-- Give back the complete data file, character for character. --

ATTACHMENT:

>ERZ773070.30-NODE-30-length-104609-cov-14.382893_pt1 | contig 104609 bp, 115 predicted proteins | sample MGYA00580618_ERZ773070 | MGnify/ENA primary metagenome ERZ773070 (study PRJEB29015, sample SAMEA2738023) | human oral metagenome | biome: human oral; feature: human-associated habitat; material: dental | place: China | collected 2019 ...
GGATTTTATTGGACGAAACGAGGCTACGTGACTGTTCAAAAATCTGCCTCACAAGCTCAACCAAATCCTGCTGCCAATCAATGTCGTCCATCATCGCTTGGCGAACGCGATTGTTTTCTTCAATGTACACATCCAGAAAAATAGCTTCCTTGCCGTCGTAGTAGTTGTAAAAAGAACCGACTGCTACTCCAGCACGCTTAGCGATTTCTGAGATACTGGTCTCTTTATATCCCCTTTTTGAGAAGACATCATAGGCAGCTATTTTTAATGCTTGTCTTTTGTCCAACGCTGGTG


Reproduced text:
>ERZ773070.30-NODE-30-length-104609-cov-14.382893_pt1 | contig 104609 bp, 115 predicted proteins | sample MGYA00580618_ERZ773070 | MGnify/ENA primary metagenome ERZ773070 (study PRJEB29015, sample SAMEA2738023) | human oral metagenome | biome: human oral; feature: human-associated habitat; material: dental | place: China | collected 2019 ...
GGATTTTATTGGACGAAACGAGGCTACGTGACTGTTCAAAAATCTGCCTCACAAGCTCAACCAAATCCTGCTGCCAATCAATGTCGTCCATCATCGCTTGGCGAACGCGATTGTTTTCTTCAATGTACACATCCAGAAAAATAGCTTCCTTGCCGTCGTAGTAGTTGTAAAAAGAACCGACTGCTACTCCAGCACGCTTAGCGATTTCTGAGATACTGGTCTCTTTATATCCCCTTTTTGAGAAGACATCATAGGCAGCTATTTTTAATGCTTGTCTTTTGTCCAACGCTGGTG